It is not Venezuela, Argentina, or Nigeria. It does not have a hyper-inflated national currency. When they get their salaries, the Salvadorans don’t have to rush to buy anything. Salvadorans receive their salaries in dollars and live in U.S. Dollars. Despite our dislike for it, the American currency is still the most sought after in emerging countries. To grab it, some people will pay twice, if not triple its value. Why would people in El Salvador choose bitcoin for their daily lives? Are you sure that Bitcoiners talk about monetary sovereignty, privacy and self-custody in these locales? It is normal for dollars to be preferred in this area, so it is not surprising that bitcoin volume is not coming from locals. We should ask why Bitcoiners don’t spend their satoshis here, but that is another story. Santa Ana is our absolute favorite town and we went there to experience real El Salvador. We love Casa Verde, which is a place we find authenticity in. Although it appears to be a hostel, it is actually a hotel, a bar, and a community center. It’s a special place. It is a great place to stay if you are ever in the area. Carlos, the owner, will be pleased to meet you. He will ask you for bitcoin and tell you that Rikki or Laura sent you.

It is a beautiful city with its mixture of colonial architecture and rich colors. It is smaller than San Salvador, which is a good thing. It is more livable.

We always have a great time meeting new people every time we visit. A beautiful folk market is located near the central square. You will find stalls selling all you need on the charming streets. It’s a pleasure to browse them. Do not be distracted by the curious looks of the locals or the giggles of children. They are still not used to seeing foreigners. It’s because they are used to seeing foreigners here. A little curiosity is never fatal. It is natural to assume that even though bitcoin is accepted in San Salvador, which is larger and more cosmopolitan, it would be less popular here. It would be a mistake to assume this. Ask at the stalls, in the markets. Many small traders will have a Chivo wallet in hand and a desire to win customers (from whom they might be able to squeeze a few dollars more). They will be willing to take risks and put their lives on the line. You will likely be their first bitcoin transaction. They will need to learn how to do it from scratch.

We spent hours walking the streets of downtown. It’s hot in the day, but cool and breezy at night. We bought toothpaste tubes, a lighter (even though we can’t stop losing them), and Mexican-style tortillas from street stalls. After making a young street vendor happy with their first Lightning transaction, we ended up at Plaza de la Libertad, the central plaza. It is the heartbeat of the community. It is always full. It is beautiful and elegant, with its early 20th-century buildings, the National Theater in pure Art Nouveau style, and the municipal palace. The cathedral is the most beautiful in El Salvador, they claim. The square was bustling with activity on this day. They were setting up a large stage and tuning instruments. They also lined rows upon rows of chairs. It was obvious that there would soon be a concert. We approached to take a look around and were attracted to the scene as two moths to light. A portly man in his 60s saw us approaching and approached us. He explained that he was the director of the youth-philharmonic and that there would be a symphonic music event that night. The young musicians will combine the sounds of their classical instruments with local rock bands, performing covers of great metal songs with symphonic arrangements. He begged us to not miss the show and told us that it would be at 6 p.m. He was happy to see us, and you can see that he cares about us going.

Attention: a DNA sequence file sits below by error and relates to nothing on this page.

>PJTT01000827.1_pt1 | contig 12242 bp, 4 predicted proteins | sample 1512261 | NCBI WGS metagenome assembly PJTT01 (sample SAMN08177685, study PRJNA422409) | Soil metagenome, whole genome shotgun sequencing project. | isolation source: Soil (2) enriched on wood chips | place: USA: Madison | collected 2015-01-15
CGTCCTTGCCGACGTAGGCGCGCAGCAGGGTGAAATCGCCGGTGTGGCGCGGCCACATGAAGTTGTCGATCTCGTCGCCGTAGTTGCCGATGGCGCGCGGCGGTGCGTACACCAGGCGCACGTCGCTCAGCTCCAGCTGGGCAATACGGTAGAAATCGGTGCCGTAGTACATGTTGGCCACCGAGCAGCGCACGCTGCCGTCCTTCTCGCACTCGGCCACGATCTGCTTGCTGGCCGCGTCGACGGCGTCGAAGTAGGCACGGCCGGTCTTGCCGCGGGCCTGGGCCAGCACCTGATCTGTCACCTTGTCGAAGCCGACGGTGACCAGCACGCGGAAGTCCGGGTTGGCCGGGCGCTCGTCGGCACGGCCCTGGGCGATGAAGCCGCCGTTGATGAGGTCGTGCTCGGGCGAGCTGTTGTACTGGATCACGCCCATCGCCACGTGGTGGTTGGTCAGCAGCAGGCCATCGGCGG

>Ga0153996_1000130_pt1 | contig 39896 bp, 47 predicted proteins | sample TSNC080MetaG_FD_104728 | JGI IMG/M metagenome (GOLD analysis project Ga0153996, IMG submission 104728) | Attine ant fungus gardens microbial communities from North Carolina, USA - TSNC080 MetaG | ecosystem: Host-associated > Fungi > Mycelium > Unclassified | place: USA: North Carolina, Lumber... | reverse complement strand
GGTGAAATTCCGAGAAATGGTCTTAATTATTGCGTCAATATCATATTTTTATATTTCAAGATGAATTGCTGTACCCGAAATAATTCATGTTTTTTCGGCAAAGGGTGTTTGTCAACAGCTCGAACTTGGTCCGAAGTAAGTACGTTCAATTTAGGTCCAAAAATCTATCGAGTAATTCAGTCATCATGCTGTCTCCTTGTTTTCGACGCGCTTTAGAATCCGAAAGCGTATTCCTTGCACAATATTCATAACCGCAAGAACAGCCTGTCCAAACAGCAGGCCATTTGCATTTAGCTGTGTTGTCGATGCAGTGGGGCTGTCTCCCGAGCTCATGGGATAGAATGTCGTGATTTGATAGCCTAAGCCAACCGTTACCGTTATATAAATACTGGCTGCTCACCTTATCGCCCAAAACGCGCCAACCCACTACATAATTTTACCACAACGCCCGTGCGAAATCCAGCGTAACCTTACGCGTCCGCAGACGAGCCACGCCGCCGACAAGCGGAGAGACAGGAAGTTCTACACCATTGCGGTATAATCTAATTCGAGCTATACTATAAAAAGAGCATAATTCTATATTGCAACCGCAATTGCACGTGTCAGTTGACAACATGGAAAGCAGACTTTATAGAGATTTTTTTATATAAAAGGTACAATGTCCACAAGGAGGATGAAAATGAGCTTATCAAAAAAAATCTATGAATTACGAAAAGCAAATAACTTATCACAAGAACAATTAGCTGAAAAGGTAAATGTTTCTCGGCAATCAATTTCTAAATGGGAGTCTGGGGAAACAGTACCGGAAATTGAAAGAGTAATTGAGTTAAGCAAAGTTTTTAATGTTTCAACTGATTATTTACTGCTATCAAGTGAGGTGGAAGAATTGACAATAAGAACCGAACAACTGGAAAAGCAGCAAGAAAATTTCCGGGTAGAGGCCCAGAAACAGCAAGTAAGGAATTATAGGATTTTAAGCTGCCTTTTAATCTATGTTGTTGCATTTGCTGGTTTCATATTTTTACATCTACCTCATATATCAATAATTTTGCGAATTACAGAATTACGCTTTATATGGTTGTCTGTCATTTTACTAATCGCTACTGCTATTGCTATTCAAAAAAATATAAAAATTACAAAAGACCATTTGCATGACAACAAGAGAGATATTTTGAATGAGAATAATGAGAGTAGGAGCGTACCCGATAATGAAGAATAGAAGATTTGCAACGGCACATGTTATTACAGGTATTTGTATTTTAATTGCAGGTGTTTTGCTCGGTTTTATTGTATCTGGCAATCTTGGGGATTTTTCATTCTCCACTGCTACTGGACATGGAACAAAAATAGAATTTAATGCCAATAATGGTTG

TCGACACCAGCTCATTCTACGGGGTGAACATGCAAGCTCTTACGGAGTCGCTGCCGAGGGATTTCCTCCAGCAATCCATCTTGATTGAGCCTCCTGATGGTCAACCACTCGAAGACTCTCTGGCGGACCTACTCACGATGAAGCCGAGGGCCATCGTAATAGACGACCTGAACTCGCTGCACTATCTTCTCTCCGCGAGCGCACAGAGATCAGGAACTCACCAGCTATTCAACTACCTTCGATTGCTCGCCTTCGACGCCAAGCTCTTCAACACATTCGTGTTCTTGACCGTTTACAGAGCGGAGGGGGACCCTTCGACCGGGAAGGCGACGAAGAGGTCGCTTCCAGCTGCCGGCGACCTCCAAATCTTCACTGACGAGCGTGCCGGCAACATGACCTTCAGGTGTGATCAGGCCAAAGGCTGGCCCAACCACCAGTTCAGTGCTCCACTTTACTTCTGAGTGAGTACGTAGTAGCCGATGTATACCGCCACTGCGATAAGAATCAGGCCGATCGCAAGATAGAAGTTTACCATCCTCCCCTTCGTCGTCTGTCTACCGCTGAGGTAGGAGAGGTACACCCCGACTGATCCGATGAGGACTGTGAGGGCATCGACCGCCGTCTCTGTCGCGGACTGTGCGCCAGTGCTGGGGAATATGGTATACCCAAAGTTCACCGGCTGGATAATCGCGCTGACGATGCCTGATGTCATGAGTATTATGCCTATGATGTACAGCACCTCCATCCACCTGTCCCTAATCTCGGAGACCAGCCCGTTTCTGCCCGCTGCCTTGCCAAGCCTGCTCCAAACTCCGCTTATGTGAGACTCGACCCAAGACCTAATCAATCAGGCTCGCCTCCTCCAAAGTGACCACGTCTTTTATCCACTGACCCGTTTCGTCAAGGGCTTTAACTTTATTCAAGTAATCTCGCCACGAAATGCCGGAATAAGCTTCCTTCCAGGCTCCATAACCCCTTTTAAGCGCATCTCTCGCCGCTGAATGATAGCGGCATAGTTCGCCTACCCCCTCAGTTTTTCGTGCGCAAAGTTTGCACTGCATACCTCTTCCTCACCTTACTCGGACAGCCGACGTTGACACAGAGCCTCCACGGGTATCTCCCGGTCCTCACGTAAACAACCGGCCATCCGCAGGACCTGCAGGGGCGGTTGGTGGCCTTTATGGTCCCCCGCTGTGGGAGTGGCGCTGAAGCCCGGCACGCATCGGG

We’ve seen it before. That smile, that attitude. It’s a deep desire to show someone distant that there is another El Salvador, one that isn’t dominated by violence and poverty. It is composed of people who are capable of organizing, studying, dancing, and organizing. It is a chance to find redemption. They want to prove their worth. This attitude grabs you in your gut, I promise.

We were willing to accept it.

We returned on the scheduled time. They had reserved two seats in the third row for us, just behind the authorities. We were pleasantly surprised by the show. Beautiful, sincere and genuine. It was also moving and musically amazing. Rikki contributed this guest post. These opinions are not necessarily those of BTC Inc.